The Squadron adopted 'The oorial head' as its emblem in Dec 1944 just before the Supreme Commander of the allied forces Lord Lewis Mountbatten visit to Squadron. The Squadron crest consists of a Oorial head with the Ashoka on top and the Sqn Motto 'Honour unto death' written below. When the Sqn was formed at Peshawar the Afghan tribals used to conduct regular fights amongst a local mountain sheep known as the Oorial or urial. The Oorial is a wild sheep, with a very lengthened sense of smell and sight. They have the ability to climb the steepest hillsides with remarkable ease, and are even wary and alert with significant strength and endurance. This animal has the ability of being a ferocious fighter that continues the fight to death rather than lose face and honour by turning away.
No. 4 Squadron of the IAF was born in the war at Peshawar on 01 Feb 1942. The Squadron was first equipped with Lysander aircraft. The Second World war was in its third year and Japanese forces were advancing towards India's eastern frontiers. Within a few days, the Sqn moved to Kohat in NWEP.
In 1942 the Squadron moved on a detachment to Hyderabad (Sind) to operate in support of the Army during operations against the Hurs. The Indian Army was then dealing with the insurrection instigated by the Fakir of Ippi.
During 1942 the Squadron also operated Lysander detachments from Miranshah, a forward base in the NWEP, for action against insurgent Pathan tribals. During this period the Sqn operated its aircraft as bombers, besides carrying out its Army air co-operations role, tactical recce and mail dropping missions.
In June 1942, the Sqn moved to the RAF station at Risalpur, near Rawalpindi, for converting onto Huricane fighter bombers. The coversion training was completed by August 1942 and No. 4 Sqn moved to Phaphamau to collect its branch new Huricane IIC aircraft.
In September 1943 the Sqn moved from Phaphamau to Bhopal for air-to air armament training. it was a disastrous move, as out of the 12 Huricanes that took off, 3 crashed due to bad weather.
On completion of armament training, the Sqn moved to Sulur in November 1943 to practice for eventual operations in Burma. In Feb 1944, the Sqn moved to Ranchi to carry out special low flying and ground attack training before moving to the front for its operational tour to Burma.
In March 1944, the Sqn moved to Feni for operations against the Japanese. The role of the Sqn was to provide close Air support to the XIV Army. it was from Feni that the Sqn carried out its first operational sorties by providing fighter escort to Dakota, engaged in supply dropping missions in the northern Burma.
From August 1944 to January 1945, the Sqn was based at COX's Bazar and carried out CAS, interdiction and tactical recce operations.
As the XIV Army pushed the Japanese forces southwards and moved towards Rangoon, No. 4 Sqn was constantly on the move and kept moving from one advanced landing ground to another.
In December 1944, the Arakan offensive began. The objective being to capture the Maya peninsula Akyab, Ramree island and to contain the Japanese in the Arkan and prevent them from crossing the Arakan Yoma and interferring with the advance of the XIV Army. No. 4 Sqn operated in direct support of the land forces and bombed Japanese strongpoints at Haparabyin and Ratheduang. During the Landing of the Indian troops at Kangow, the Sqn laid a smoke screen on the beach to enable safe landing of the troops. In recognition of the serv ices rendered, the Sqnadron's personnel were awarded one DSO, four DFCs and one MBE. it is at this time that the Squadron adopted the Oorial head as it emblem.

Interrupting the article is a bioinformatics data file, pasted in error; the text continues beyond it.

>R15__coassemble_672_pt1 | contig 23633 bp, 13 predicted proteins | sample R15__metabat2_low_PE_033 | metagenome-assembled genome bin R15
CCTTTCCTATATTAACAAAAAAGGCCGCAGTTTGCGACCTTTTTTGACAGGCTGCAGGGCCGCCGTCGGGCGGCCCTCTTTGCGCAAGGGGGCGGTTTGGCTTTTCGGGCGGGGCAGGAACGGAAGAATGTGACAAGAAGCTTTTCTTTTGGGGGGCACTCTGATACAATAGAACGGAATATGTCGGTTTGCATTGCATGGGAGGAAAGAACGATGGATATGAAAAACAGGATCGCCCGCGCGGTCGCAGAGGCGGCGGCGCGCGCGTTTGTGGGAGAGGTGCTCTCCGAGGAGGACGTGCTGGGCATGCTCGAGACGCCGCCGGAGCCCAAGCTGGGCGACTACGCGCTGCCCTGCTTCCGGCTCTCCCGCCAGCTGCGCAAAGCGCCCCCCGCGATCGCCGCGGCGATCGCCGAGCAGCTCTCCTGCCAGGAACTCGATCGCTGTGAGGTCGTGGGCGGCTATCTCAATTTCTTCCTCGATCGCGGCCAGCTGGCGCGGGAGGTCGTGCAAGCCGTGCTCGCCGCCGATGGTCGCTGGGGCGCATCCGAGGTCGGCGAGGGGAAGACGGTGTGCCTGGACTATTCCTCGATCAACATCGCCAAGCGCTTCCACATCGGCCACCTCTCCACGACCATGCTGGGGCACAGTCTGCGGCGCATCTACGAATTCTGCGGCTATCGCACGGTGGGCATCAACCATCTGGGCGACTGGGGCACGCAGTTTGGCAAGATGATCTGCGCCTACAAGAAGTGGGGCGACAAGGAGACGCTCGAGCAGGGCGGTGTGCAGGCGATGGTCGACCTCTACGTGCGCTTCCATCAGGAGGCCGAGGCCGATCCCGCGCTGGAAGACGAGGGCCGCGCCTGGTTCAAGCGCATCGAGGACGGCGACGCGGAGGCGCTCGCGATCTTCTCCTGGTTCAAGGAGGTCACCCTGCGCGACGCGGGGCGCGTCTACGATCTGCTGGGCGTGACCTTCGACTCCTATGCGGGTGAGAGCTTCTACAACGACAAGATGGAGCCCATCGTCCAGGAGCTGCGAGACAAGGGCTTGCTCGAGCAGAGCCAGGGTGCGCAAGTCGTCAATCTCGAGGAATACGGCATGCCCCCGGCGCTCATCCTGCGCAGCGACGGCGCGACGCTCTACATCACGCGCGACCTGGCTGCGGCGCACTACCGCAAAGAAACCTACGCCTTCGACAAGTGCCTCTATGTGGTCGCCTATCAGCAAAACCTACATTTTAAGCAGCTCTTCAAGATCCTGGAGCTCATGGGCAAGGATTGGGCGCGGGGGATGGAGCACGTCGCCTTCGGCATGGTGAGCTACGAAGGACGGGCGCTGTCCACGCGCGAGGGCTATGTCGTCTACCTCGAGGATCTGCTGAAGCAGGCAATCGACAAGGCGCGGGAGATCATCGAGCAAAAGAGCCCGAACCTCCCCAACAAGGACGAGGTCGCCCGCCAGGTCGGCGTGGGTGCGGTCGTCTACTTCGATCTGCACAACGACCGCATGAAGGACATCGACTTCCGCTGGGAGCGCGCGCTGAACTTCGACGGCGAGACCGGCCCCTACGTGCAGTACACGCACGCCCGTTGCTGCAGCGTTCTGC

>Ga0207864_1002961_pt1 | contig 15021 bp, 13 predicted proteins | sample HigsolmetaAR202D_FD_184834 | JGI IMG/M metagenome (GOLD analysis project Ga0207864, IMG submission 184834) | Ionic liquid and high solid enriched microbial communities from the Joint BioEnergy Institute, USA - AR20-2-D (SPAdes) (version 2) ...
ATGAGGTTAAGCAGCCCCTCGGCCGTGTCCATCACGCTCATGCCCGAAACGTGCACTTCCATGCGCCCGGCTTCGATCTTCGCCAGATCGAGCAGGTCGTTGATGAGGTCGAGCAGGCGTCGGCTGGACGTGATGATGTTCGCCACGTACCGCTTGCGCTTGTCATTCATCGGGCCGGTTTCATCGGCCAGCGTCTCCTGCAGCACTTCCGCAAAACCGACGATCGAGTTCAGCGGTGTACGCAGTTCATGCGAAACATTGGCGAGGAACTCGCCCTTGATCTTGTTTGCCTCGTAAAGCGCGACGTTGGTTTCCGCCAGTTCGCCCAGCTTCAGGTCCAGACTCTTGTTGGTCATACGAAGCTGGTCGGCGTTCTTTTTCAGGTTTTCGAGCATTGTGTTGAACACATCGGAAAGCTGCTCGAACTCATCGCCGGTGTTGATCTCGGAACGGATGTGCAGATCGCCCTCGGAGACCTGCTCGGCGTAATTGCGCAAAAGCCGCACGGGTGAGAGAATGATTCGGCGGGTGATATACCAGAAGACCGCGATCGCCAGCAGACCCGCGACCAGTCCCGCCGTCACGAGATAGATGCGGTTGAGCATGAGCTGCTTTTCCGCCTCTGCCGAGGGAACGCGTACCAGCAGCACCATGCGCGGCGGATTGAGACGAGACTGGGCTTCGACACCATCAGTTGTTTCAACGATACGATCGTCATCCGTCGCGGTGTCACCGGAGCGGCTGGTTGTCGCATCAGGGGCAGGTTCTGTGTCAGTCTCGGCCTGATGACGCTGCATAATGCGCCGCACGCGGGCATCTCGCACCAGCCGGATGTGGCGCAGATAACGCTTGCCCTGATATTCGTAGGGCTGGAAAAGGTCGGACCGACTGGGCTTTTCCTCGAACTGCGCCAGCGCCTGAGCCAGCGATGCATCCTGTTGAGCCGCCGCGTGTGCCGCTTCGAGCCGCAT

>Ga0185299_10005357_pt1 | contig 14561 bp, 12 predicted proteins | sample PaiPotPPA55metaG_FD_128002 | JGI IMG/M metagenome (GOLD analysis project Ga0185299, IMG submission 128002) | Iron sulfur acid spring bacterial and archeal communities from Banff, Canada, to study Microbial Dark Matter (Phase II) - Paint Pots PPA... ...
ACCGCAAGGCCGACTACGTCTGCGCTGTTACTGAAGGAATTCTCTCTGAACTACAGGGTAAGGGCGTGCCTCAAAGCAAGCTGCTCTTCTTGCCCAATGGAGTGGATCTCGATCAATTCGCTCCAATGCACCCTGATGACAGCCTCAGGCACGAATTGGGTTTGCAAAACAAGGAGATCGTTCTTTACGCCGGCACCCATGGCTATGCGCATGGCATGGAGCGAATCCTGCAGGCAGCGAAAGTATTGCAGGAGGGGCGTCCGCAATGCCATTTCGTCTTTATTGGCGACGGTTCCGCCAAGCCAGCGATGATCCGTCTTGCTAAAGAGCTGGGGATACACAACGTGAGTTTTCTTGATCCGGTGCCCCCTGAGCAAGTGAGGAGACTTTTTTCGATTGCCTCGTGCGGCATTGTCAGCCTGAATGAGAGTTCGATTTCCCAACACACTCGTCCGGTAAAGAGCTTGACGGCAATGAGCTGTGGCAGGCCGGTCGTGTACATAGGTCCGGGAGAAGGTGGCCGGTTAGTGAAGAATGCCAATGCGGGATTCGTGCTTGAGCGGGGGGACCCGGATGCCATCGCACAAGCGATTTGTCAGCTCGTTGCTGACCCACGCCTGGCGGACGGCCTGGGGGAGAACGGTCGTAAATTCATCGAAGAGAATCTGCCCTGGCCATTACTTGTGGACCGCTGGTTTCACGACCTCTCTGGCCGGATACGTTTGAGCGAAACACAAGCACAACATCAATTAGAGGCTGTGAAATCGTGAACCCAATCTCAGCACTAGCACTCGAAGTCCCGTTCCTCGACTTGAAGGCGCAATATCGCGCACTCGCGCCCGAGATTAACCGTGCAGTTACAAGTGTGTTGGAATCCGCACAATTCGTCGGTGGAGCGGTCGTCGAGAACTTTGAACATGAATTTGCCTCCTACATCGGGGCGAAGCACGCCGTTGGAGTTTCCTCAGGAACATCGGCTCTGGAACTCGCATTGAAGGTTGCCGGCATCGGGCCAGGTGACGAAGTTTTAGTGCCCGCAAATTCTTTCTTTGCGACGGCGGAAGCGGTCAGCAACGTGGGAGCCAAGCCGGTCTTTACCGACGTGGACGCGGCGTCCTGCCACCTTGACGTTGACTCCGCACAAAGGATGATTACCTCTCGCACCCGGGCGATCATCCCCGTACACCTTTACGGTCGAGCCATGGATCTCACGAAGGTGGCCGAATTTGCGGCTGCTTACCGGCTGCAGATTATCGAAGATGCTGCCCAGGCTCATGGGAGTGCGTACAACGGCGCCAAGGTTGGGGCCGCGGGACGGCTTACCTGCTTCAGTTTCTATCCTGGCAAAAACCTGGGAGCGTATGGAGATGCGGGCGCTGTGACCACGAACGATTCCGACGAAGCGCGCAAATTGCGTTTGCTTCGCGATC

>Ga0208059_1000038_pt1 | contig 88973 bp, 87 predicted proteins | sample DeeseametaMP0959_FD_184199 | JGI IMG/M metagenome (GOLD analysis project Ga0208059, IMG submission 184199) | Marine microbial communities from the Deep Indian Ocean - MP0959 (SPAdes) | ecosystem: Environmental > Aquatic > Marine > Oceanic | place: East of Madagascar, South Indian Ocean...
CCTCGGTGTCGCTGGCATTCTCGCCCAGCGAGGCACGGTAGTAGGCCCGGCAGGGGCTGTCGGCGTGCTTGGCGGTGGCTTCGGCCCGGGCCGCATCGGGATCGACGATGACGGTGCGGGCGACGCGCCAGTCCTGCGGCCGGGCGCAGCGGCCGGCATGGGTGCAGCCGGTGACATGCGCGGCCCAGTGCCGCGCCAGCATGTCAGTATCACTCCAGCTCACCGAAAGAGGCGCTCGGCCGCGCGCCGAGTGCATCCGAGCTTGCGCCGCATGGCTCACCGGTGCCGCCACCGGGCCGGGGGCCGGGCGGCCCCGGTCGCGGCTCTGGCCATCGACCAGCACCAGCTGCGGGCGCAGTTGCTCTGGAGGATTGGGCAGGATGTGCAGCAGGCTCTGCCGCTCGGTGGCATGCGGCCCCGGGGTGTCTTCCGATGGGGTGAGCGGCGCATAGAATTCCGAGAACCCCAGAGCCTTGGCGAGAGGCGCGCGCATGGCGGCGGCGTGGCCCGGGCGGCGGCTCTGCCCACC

In April 1945, No. 4 Sqn was transferred back to India, ferrying back 9 Huricans for conversion to Spitfire. By end of May 14 Spitfire Mk VIIIs were received and conversion training commenced in June. The Sqn took part in the Victory over Japan Parade at Madras by carrying out a flypast.
In August 1945, the Sqn was intimated of the possibility of the OOrials moving to Japan as part of the British Commonwealth Occupation Forces. This was a singular honour for the Royal Indian Air Force and for No. 4 Sqn in particular. Short take off and landing procedures were practiced in preparation for the move to Japan as it was envisaged that the aircraft would be flown of the carrier onto shore airfields. The Spitfire had phenumatically operated flaps which could be lowered fully for landing or raised fully up. The Sqn devised a method of getting 15 degrees of flaps by inserting wooden wedges.
On 08 Apr 1946, HMS Vengeance sailed with 22 aircraft of No. 4 Sqn, berthed at Singapore for refueling and set course for Iwakuni, a port of Kyushu island. The ac carrier finally arrived at Iwakuni and was anchored midstream. The decision taken earlier to fly the ac off the carrier was changed since excellent facilities were provided for off loading & transporting the ac.
The Sqn was given a temporary base at Iwakuni till the rest of the personnel arrived. Shortly thereafter, the Sqn moved to its permanent location at Miho on Sloustin Island. From here the Sqn undertook various flying tasks which were mainly maritime patrol over the sea to ensure there was no subversive activity or smuggling. The stay at Miho was an interesting one and a lot of extracurricular functions were undertaken.
The Flt Cdrs Flt Lt Nur Khan and Flt Lt Shirpurkar evolved a pattern of formation flying depicting the letters "IAF". This being the first time such letters were seen in the sky. There were occasional exercises carried out to display the air strength to the local populations while large formations were flown over the big cities.
The Sqn returned to India in February 1947 and was located at Kanpur. They were here when the country achieved independence. In October 1947, the Sqn was re-equipped with Tempest IIs and became the training squadron for the Air Force